The Nationwide Series has lost both Danica Patrick and two-time champ Ricky Stenhouse Jr., with both drivers moving up to full-time Sprint Cup rides in 2013.
However, there are still quite a few great drivers remaining in NASCAR's junior league, and they'll likely see an uptick in exposure and performance with Stenhouse and Patrick gone.
The NNS has been a great feeder system for the Sprint Cup Series over the years. And while there have been some peaks and valleys when it comes to drivers potentially moving up over the last few years, we think you'll see several NNS drivers make the jump to the Cup circuit by 2014—if not sooner—as a potential replacement driver for a team whose driver may struggle during the first part of the 2013 season.
We thought we'd take a look at some of the Nationwide Series' best drivers and see who we feel are the top five picks to soon be in Sprint Cup racing.
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You have to give Elliott Sadler a lot of credit. When he was faced with lemons, having lost his full-time Sprint Cup ride a few years back, he made sweet-tasting lemonade by moving back down to the Nationwide Series.
Granted, it was a bit of a comedown after a number of years on the Cup circuit, but that's not the way Sadler looked at it. Rather, he viewed the positive, that it was an opportunity for him to keep racing, keep his name visible and to potentially work his way back into a full-time Cup ride.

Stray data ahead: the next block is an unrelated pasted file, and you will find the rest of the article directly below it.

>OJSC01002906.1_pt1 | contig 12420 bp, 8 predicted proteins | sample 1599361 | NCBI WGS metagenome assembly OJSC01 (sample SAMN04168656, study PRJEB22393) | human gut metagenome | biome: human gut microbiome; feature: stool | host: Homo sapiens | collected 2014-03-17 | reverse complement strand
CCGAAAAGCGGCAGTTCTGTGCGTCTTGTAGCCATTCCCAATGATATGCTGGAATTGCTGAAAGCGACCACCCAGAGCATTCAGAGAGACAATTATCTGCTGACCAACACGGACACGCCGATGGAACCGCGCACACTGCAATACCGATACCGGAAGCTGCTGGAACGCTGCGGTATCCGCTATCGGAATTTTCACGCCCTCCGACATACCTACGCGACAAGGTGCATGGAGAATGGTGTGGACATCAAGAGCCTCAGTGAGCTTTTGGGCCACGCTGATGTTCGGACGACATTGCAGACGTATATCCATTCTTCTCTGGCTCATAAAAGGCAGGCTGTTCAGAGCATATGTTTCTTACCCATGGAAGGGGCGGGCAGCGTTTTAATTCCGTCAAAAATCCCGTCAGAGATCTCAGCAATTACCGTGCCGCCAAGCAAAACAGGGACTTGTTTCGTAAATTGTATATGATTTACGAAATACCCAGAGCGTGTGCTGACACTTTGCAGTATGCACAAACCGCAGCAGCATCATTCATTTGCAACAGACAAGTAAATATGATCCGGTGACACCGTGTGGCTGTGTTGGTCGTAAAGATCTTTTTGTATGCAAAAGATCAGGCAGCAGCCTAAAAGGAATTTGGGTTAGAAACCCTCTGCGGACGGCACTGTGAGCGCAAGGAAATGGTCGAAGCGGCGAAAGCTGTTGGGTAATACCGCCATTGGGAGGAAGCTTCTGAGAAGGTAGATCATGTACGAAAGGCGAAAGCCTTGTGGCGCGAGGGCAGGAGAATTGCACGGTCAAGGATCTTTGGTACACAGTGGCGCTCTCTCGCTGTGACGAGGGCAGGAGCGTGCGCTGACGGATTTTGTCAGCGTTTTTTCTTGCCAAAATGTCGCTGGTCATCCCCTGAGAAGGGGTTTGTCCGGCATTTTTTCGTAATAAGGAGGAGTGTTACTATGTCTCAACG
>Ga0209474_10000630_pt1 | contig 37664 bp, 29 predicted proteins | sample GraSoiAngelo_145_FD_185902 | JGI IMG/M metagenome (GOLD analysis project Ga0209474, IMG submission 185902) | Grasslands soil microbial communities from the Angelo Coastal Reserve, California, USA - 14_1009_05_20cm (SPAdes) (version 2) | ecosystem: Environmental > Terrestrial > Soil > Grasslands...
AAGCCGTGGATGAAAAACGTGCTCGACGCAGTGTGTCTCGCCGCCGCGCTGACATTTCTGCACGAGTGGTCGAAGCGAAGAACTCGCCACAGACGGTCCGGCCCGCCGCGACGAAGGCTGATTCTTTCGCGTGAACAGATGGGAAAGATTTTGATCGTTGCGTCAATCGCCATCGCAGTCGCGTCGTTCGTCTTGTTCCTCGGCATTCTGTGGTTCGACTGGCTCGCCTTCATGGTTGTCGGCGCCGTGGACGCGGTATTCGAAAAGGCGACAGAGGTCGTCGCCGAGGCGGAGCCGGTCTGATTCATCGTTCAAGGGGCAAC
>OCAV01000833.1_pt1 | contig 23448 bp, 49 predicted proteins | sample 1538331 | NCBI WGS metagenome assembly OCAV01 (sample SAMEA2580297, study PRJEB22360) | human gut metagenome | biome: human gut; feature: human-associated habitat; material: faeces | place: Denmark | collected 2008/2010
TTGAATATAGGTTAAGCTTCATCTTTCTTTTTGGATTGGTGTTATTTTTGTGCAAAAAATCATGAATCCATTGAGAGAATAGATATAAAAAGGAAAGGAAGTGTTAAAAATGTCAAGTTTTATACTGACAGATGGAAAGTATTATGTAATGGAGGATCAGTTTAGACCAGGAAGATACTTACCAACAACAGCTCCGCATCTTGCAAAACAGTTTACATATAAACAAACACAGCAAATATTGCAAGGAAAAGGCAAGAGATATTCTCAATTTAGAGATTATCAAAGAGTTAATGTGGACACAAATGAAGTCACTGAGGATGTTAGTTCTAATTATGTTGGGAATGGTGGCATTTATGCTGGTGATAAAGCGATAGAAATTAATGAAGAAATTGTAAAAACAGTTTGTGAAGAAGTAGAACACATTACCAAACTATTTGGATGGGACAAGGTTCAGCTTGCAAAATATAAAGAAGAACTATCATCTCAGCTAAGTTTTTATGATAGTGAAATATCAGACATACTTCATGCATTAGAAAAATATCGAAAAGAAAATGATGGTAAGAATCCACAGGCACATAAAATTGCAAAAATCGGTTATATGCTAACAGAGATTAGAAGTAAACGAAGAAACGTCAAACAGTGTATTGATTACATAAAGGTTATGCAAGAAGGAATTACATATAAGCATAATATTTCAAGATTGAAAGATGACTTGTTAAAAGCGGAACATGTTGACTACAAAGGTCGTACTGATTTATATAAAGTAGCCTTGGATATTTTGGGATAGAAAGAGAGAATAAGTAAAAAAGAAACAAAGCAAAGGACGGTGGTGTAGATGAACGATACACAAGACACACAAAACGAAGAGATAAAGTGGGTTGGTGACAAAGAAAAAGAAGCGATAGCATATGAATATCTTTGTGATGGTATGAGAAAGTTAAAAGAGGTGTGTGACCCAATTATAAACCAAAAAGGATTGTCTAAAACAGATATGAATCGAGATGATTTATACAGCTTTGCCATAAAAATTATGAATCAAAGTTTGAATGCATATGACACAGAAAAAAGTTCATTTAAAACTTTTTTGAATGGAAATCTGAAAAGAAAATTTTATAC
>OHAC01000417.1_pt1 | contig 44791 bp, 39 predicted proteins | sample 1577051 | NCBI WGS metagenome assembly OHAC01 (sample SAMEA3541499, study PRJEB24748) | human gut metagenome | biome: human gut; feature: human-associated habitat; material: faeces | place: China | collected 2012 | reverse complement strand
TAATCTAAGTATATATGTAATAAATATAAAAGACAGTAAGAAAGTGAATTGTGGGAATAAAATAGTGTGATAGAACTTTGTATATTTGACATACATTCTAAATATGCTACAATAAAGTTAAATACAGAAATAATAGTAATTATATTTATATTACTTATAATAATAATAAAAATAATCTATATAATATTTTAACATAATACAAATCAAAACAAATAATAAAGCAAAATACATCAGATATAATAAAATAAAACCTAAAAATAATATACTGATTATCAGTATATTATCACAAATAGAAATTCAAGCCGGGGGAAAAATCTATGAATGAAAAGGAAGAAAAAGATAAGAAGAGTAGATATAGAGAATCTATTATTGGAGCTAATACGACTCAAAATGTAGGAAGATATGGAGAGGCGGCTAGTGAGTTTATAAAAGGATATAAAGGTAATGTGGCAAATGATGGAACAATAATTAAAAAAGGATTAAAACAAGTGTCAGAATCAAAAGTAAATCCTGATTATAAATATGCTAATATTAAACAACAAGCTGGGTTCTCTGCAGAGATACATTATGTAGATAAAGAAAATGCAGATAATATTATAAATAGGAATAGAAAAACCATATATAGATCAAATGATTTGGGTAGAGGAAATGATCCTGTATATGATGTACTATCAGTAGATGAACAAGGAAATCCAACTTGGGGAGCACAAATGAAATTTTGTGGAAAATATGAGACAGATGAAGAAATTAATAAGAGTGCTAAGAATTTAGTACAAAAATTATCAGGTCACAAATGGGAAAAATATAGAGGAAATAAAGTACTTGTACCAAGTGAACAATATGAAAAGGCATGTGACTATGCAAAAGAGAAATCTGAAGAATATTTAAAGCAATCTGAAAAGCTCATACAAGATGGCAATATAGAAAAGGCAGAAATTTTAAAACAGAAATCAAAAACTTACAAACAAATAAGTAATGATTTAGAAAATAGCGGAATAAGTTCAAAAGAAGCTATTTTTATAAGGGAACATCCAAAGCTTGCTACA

Sadler has been outstanding in the NNS series, coming close to winning the championship each of the last two seasons. And he'll be back again in 2013, but with a different team, moving over from Richard Childress Racing to Joe Gibbs Racing, where he'll team up with Brian Vickers (who we talk about in the next slide).
Sadler has just too much talent to remain in the NNS series. We predict that he'll be back in Sprint Cup full-time in 2014, right after he wins the NNS championship in 2013.
Much like Elliott Sadler, Brian Vickers has gone back to the Nationwide Series to try to rebuild his career somewhat. With only a part-time Cup ride for Michael Waltrip Racing, Vickers will join Sadler as teammates at Joe Gibbs Racing for the entire 2013 Nationwide Series schedule.
And, although they'll face some tough competition, particularly from Austin Dillon and Justin Allgaier, how much do you want to bet that Sadler and Vickers finish 1-2 in the final Nationwide standings?
Call it a gut feeling, but not only do we think a 2013 ride in the Nationwide Series will lead to a 2014 full-time Sprint Cup ride for Sadler, we think the same will likely happen for Vickers as well.
They're both too talented to keep that talent bottled up on the Nationwide circuit.
This could be a very interesting season for Austin Dillon, grandson of Richard Childress. Not only will it be his second full-time season in the Nationwide Series, it likely will be his last season on the NNS.
For, if everything goes to plan, Dillon will jump up to the Sprint Cup Series full-time in 2014. And, if the rumors are to be believed, he'll be driving the legendary black No. 3 Chevrolet that has not been driven since the tragic death of the late Dale Earnhardt on the final lap of the 2001 Daytona 500.